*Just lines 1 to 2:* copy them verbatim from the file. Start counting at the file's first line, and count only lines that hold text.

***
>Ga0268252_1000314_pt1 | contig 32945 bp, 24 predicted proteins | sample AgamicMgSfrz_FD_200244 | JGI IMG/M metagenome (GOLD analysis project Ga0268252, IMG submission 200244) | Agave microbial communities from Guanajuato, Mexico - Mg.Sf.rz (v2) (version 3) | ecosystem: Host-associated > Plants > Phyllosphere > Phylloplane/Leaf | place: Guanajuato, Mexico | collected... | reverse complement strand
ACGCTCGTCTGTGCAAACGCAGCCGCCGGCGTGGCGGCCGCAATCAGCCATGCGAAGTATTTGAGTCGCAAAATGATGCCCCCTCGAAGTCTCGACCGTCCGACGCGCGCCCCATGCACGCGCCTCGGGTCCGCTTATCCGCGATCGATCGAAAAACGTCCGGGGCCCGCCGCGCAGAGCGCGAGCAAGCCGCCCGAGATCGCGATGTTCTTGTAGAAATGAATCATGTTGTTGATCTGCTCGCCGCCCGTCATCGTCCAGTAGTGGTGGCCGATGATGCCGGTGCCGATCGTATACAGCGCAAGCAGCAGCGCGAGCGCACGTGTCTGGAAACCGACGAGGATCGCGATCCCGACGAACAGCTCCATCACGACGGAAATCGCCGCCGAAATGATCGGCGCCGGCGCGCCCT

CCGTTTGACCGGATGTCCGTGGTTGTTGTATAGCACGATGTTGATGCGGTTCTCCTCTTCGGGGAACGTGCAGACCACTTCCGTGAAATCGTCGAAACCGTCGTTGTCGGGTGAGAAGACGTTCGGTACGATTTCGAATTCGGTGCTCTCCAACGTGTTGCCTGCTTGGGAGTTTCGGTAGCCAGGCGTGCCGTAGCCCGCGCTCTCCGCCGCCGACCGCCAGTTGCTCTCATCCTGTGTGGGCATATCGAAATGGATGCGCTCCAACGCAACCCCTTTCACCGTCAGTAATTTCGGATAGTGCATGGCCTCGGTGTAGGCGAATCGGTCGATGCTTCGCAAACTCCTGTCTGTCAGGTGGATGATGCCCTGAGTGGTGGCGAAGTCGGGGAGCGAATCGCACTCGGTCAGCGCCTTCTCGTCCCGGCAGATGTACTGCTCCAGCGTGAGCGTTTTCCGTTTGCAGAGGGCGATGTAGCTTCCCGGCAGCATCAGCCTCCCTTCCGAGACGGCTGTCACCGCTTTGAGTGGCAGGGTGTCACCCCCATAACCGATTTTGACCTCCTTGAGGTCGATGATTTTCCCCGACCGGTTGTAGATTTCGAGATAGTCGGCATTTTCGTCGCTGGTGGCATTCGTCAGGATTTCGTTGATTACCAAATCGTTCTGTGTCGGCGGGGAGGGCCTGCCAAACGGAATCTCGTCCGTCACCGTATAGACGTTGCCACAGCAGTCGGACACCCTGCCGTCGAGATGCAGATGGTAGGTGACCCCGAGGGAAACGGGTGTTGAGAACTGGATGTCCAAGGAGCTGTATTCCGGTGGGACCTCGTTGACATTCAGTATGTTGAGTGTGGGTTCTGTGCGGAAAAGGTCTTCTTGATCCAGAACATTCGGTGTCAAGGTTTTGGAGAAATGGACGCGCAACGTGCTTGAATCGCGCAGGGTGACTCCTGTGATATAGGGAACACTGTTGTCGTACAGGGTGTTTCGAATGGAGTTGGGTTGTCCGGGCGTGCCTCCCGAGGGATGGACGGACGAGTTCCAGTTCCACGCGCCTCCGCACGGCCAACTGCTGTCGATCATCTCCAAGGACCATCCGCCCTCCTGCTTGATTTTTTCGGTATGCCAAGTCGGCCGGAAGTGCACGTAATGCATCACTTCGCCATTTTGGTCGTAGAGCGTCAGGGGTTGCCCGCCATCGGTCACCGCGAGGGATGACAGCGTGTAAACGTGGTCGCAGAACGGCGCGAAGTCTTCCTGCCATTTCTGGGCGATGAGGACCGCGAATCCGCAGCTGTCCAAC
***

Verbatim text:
>Ga0268252_1000314_pt1 | contig 32945 bp, 24 predicted proteins | sample AgamicMgSfrz_FD_200244 | JGI IMG/M metagenome (GOLD analysis project Ga0268252, IMG submission 200244) | Agave microbial communities from Guanajuato, Mexico - Mg.Sf.rz (v2) (version 3) | ecosystem: Host-associated > Plants > Phyllosphere > Phylloplane/Leaf | place: Guanajuato, Mexico | collected... | reverse complement strand
ACGCTCGTCTGTGCAAACGCAGCCGCCGGCGTGGCGGCCGCAATCAGCCATGCGAAGTATTTGAGTCGCAAAATGATGCCCCCTCGAAGTCTCGACCGTCCGACGCGCGCCCCATGCACGCGCCTCGGGTCCGCTTATCCGCGATCGATCGAAAAACGTCCGGGGCCCGCCGCGCAGAGCGCGAGCAAGCCGCCCGAGATCGCGATGTTCTTGTAGAAATGAATCATGTTGTTGATCTGCTCGCCGCCCGTCATCGTCCAGTAGTGGTGGCCGATGATGCCGGTGCCGATCGTATACAGCGCAAGCAGCAGCGCGAGCGCACGTGTCTGGAAACCGACGAGGATCGCGATCCCGACGAACAGCTCCATCACGACGGAAATCGCCGCCGAAATGATCGGCGCCGGCGCGCCCT